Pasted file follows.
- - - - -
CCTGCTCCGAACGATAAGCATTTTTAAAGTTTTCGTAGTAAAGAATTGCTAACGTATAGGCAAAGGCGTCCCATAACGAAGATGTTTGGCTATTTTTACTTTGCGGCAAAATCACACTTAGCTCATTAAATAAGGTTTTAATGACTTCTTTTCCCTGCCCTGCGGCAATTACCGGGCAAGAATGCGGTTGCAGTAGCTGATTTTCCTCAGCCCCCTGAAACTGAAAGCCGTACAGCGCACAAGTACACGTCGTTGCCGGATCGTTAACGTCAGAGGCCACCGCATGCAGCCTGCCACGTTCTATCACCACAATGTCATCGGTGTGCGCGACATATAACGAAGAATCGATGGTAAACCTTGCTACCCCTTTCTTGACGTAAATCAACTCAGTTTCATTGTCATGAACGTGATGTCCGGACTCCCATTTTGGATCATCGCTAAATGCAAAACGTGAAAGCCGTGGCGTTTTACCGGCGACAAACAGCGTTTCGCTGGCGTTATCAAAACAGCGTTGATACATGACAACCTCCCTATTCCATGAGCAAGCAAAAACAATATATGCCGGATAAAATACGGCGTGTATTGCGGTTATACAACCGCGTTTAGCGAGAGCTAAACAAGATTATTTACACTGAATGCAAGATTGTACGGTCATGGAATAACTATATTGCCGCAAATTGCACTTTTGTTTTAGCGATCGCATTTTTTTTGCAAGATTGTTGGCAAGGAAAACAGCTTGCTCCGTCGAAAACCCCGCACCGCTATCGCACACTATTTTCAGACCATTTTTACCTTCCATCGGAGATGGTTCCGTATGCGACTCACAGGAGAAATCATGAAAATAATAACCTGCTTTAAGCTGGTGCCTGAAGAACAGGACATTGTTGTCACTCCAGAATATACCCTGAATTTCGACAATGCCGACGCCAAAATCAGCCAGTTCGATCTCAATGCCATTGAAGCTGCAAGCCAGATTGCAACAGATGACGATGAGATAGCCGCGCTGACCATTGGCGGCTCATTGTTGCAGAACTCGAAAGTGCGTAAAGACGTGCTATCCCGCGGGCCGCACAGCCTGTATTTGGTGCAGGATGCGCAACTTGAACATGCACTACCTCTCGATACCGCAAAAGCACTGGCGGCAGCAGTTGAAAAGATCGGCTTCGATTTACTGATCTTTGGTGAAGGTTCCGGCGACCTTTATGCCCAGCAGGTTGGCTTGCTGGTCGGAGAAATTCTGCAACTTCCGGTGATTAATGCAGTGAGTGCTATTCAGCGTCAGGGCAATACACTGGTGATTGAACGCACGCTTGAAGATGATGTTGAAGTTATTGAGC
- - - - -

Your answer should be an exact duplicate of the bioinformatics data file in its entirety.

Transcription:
CCTGCTCCGAACGATAAGCATTTTTAAAGTTTTCGTAGTAAAGAATTGCTAACGTATAGGCAAAGGCGTCCCATAACGAAGATGTTTGGCTATTTTTACTTTGCGGCAAAATCACACTTAGCTCATTAAATAAGGTTTTAATGACTTCTTTTCCCTGCCCTGCGGCAATTACCGGGCAAGAATGCGGTTGCAGTAGCTGATTTTCCTCAGCCCCCTGAAACTGAAAGCCGTACAGCGCACAAGTACACGTCGTTGCCGGATCGTTAACGTCAGAGGCCACCGCATGCAGCCTGCCACGTTCTATCACCACAATGTCATCGGTGTGCGCGACATATAACGAAGAATCGATGGTAAACCTTGCTACCCCTTTCTTGACGTAAATCAACTCAGTTTCATTGTCATGAACGTGATGTCCGGACTCCCATTTTGGATCATCGCTAAATGCAAAACGTGAAAGCCGTGGCGTTTTACCGGCGACAAACAGCGTTTCGCTGGCGTTATCAAAACAGCGTTGATACATGACAACCTCCCTATTCCATGAGCAAGCAAAAACAATATATGCCGGATAAAATACGGCGTGTATTGCGGTTATACAACCGCGTTTAGCGAGAGCTAAACAAGATTATTTACACTGAATGCAAGATTGTACGGTCATGGAATAACTATATTGCCGCAAATTGCACTTTTGTTTTAGCGATCGCATTTTTTTTGCAAGATTGTTGGCAAGGAAAACAGCTTGCTCCGTCGAAAACCCCGCACCGCTATCGCACACTATTTTCAGACCATTTTTACCTTCCATCGGAGATGGTTCCGTATGCGACTCACAGGAGAAATCATGAAAATAATAACCTGCTTTAAGCTGGTGCCTGAAGAACAGGACATTGTTGTCACTCCAGAATATACCCTGAATTTCGACAATGCCGACGCCAAAATCAGCCAGTTCGATCTCAATGCCATTGAAGCTGCAAGCCAGATTGCAACAGATGACGATGAGATAGCCGCGCTGACCATTGGCGGCTCATTGTTGCAGAACTCGAAAGTGCGTAAAGACGTGCTATCCCGCGGGCCGCACAGCCTGTATTTGGTGCAGGATGCGCAACTTGAACATGCACTACCTCTCGATACCGCAAAAGCACTGGCGGCAGCAGTTGAAAAGATCGGCTTCGATTTACTGATCTTTGGTGAAGGTTCCGGCGACCTTTATGCCCAGCAGGTTGGCTTGCTGGTCGGAGAAATTCTGCAACTTCCGGTGATTAATGCAGTGAGTGCTATTCAGCGTCAGGGCAATACACTGGTGATTGAACGCACGCTTGAAGATGATGTTGAAGTTATTGAGC